able to develop for themselves."

it's gofta be
you and
only you.
"Yeah, I'll check outa movie. worked in the video field, this has
But it'll take a Black one to move me. changed my outlook on how the
Get me the hell away from this TV. technology can be used and
All these news and views are beneath applied. The kids are much more
me. engaged in the same kind of
Because allIknow about is shots creative processes that you would
ringing out.... usually find in writing or an
For all the years we look like clowns, English class."
The joke is over smell the smoke The four separate videos -
around. Dewey Looks at Detroit, Voices of the
Burn Hollywood Burn." Corridor, The Best of Homemakers
and Our Neighborhood Adventures
- Public Enemy - are all less than 15 minutes
long and will be presented
A very different series of Thursday October 4 at 7:30 p.m.
"blockbuster videos" will be at the Modern Language Building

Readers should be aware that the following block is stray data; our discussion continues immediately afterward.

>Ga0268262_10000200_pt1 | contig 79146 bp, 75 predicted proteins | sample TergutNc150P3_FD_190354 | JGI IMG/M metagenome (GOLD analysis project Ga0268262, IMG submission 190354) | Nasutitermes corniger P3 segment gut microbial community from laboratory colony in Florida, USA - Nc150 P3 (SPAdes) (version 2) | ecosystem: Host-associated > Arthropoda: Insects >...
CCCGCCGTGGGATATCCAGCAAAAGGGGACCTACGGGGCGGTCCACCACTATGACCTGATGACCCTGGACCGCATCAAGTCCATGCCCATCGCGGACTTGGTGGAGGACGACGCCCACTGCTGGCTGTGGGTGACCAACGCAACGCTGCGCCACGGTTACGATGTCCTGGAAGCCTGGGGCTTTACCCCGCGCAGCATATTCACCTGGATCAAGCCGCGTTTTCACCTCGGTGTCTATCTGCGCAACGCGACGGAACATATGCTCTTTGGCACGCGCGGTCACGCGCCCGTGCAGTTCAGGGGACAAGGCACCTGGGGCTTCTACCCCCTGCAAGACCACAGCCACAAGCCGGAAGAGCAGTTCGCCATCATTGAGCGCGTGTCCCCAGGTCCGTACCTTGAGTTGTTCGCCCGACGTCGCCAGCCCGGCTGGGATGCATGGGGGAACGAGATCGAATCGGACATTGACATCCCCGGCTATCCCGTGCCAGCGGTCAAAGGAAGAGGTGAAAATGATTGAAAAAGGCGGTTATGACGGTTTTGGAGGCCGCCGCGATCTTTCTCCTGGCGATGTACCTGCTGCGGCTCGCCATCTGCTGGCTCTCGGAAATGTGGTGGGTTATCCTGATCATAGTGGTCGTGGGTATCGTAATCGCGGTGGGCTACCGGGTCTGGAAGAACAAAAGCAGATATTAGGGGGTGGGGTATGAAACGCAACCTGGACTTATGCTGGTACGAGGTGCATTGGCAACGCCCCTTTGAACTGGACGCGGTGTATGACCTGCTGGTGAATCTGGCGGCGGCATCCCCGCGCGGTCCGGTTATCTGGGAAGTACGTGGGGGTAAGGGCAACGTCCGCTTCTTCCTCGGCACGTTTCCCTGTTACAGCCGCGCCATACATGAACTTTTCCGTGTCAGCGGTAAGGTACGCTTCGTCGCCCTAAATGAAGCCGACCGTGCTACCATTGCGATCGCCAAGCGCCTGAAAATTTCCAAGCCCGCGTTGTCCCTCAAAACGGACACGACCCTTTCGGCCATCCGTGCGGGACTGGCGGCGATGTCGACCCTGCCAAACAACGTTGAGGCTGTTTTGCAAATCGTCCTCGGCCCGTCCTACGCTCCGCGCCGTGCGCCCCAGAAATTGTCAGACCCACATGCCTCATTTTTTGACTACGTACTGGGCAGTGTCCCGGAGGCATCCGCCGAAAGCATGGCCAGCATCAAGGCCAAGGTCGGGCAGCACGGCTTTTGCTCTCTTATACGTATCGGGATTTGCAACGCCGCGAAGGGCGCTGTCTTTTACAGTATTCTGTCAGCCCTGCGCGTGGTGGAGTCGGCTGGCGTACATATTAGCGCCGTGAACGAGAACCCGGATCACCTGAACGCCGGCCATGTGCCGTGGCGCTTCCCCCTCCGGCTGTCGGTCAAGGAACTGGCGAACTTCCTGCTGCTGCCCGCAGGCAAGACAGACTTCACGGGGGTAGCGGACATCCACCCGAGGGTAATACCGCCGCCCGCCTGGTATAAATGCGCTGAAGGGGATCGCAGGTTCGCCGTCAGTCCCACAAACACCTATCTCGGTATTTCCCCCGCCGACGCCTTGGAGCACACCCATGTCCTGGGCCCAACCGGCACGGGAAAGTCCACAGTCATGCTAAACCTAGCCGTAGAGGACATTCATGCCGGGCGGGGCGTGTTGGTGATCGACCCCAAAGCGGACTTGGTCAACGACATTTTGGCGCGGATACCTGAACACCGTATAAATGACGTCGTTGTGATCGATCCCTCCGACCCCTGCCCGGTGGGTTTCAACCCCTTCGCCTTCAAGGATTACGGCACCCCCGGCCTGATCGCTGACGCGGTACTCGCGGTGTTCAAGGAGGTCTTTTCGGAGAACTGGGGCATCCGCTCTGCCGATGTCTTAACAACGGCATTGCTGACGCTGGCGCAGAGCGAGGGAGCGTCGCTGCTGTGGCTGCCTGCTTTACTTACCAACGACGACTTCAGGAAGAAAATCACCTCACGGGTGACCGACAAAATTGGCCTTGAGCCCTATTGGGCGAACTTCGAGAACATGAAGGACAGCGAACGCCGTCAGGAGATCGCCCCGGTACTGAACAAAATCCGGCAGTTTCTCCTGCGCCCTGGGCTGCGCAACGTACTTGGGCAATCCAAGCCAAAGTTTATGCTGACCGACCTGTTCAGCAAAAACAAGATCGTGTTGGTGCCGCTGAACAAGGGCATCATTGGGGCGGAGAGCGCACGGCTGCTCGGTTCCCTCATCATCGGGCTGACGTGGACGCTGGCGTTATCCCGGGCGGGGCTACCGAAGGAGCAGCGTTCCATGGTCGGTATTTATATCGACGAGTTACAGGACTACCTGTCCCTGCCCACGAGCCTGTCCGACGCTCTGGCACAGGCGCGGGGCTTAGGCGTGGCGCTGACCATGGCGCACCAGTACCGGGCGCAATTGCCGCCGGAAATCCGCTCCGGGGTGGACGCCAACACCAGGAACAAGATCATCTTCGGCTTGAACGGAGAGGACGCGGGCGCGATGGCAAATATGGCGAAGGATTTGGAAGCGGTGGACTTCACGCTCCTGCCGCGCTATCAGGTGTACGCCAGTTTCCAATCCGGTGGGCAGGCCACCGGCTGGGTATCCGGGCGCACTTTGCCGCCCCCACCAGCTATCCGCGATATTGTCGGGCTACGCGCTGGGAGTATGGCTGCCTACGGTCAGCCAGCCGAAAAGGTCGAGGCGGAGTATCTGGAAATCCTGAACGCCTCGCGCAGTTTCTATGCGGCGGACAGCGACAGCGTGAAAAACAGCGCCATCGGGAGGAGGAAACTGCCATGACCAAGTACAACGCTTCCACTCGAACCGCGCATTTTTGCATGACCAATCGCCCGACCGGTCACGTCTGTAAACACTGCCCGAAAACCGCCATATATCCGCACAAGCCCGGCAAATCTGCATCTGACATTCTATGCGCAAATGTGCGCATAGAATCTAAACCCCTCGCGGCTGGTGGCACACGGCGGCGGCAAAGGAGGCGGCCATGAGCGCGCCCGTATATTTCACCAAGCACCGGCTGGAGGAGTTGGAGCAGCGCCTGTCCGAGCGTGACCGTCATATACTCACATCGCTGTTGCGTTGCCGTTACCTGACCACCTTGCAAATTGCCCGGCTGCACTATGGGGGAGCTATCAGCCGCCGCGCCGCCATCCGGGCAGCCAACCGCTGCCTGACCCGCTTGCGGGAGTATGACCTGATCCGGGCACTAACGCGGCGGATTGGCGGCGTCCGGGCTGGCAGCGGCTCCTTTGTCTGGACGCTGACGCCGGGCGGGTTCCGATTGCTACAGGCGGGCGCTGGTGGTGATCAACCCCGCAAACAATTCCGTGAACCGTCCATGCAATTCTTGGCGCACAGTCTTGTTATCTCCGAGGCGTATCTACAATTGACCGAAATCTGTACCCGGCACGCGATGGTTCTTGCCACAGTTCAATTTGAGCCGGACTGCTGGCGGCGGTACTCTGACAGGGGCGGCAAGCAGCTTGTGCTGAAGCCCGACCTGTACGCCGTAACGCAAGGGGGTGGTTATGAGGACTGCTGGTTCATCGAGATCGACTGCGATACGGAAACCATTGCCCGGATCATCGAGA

released in Ann Arbor this week. in room 2011.
Unlike the commonly skewed Our Neighborhood Adventures is a
Hollywood images shaping our delightful account of students and
perceptions of people, a recent their day-to-day ordeals with
endeavor allows us to view videos those who dwell around the
filled with stories of real-life youth students' campus. Band practice
and their real-life connections and part-time jobs are some of the
within their community. Census subjects these young interviewers
workers, family business have tackled in their filmmaking.
ventures, neighborhood churches, But whether it be talking to
as well as school activities are just resident volunteers who promote
some of the highlights included in African and African-American
this video series. history at a nearby activity center
The Dewey Looks At Detroit or construction workers breaking
Videos, developed by 18 energetic up the sidewalk concrete, these